Colombia’s largest guerrilla group on Monday said it would maintain the unilateral ceasefire that was declared in December, despite staging an ambush that killed 11 soldiers last week.
Speaking in Cuba at the end of the 35th round of peace negotiations, the Revolutionary Armed Forces of Colombia (FARC) said the April 14 attack near the village of La Esperanza in the southern department of Cauca had been provoked by military patrols and was in self-defense.
The government claims the soldiers were massacred while they slept.
Despite the attack (and reports of other, non-lethal ambushes in recent days), FARC Commander Luciano Marín, better known by his alias Iván Marquez, said the group was standing by the ceasefire it announced last year.
“We are maintaining the unilateral ceasefire and the cessation of hostilities indefinitely, as long as we are not the object of permanent harassment by troops,” Marquez said. Even so, there are “offensive actions that can be taken in the context of legitimate self-defense,” he added.
Humberto De la Calle, the government’s chief negotiator, said there was no way for the FARC to justify the attack, and he chastised the group for not taking responsibility.
“It’s a frustrating paradox that, after months of working on measures to de-escalate the conflict and alleviate the situation in communities which still live amid the war, that something this negative could happen,” he said.
Both sides, however, said they had faith that the talks, which began in 2012, could end the country’s half-century civil conflict.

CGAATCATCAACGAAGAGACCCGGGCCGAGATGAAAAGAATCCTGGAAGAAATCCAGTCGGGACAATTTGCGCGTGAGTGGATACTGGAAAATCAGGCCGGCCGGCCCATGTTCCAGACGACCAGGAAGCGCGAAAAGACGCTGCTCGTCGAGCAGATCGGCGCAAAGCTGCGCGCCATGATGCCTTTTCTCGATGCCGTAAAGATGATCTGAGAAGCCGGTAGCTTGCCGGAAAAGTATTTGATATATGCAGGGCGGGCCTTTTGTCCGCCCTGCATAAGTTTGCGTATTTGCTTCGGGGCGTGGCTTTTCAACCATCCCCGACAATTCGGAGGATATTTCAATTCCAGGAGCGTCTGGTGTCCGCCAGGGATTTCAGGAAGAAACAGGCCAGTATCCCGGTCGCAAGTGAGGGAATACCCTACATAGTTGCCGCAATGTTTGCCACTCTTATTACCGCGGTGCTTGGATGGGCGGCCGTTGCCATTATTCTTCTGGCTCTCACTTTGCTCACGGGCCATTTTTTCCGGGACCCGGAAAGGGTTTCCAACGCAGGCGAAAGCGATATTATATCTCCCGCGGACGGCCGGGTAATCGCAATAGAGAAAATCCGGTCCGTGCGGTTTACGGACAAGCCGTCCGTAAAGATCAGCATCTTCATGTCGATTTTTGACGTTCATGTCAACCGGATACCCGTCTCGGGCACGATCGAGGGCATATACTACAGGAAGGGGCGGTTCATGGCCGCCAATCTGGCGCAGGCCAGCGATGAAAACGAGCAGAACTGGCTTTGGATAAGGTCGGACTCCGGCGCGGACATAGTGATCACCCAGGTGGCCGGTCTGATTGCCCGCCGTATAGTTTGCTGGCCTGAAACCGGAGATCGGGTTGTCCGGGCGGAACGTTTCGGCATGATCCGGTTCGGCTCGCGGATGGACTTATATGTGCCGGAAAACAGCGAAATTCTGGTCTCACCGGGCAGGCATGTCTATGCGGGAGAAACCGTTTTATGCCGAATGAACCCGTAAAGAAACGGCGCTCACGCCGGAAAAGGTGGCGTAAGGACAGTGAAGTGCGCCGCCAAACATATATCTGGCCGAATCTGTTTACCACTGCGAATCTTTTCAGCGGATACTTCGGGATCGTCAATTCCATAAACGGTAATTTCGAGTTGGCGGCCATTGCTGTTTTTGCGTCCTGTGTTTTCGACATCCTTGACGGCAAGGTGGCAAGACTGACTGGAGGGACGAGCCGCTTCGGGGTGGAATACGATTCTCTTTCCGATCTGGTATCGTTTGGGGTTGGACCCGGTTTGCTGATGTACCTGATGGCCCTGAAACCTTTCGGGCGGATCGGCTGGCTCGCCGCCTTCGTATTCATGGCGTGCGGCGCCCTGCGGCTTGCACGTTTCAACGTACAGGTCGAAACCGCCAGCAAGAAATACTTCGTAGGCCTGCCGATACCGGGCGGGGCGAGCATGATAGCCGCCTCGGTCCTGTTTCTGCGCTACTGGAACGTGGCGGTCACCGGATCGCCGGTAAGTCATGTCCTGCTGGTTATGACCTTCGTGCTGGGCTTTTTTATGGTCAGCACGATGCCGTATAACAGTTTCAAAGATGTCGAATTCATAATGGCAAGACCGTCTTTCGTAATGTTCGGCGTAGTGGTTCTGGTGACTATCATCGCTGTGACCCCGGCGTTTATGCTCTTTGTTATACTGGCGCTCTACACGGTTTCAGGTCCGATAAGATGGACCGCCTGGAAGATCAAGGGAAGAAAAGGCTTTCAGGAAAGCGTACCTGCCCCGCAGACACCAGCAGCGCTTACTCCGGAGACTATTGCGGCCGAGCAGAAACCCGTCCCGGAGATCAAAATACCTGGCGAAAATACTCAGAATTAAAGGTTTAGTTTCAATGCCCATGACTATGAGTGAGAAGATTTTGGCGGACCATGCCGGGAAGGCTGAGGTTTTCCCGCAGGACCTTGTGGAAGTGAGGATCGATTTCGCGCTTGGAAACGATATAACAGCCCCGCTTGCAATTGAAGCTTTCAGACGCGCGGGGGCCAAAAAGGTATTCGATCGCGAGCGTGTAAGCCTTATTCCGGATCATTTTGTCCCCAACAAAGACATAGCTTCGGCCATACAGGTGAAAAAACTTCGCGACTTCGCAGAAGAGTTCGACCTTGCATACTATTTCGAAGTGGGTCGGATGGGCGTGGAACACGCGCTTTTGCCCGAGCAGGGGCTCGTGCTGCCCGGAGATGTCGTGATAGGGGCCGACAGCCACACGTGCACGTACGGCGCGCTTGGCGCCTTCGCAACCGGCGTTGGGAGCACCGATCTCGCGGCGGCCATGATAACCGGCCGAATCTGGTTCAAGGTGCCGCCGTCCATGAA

The government says the soldiers were ambushed with explosives, grenades, and automatic weapons near midnight while they were taking refuge in a sports complex. The clash left 11 dead and at least 19 soldiers wounded. On Monday, eight were still in the hospital, according to local reports.
In the wake of the attack, President Juan Manuel Santos renewed aerial bombing, which had been suspended in March. During the weekend, he said the nation’s patience is running thin and that the peace talks cannot go on forever, but he didn’t provide a clear deadline for talks to be finalized.
The attack was particularly jarring because both sides had taken substantive steps in recent months to reduce violence and civilian casualties. Along with the unilateral ceasefire and the bombing suspension, both sides had agreed to work together to identify and clear minefields.
The FARC has been pushing for an outright truce, saying it would help protect the negotiations.
On Monday, De la Calle reiterated the administration’s position that the military will keep fighting until a “verifiable and durable” bilateral ceasefire is negotiated in Havana.
In that sense, the FARC attack did not break the rules of the talks, only the government’s confidence in the group, he said.
“The biggest damage was to the credibility of the FARC,” De la Calle said.
“Hope has been shattered,” he said. “But when hope breaks it’s time to have faith.”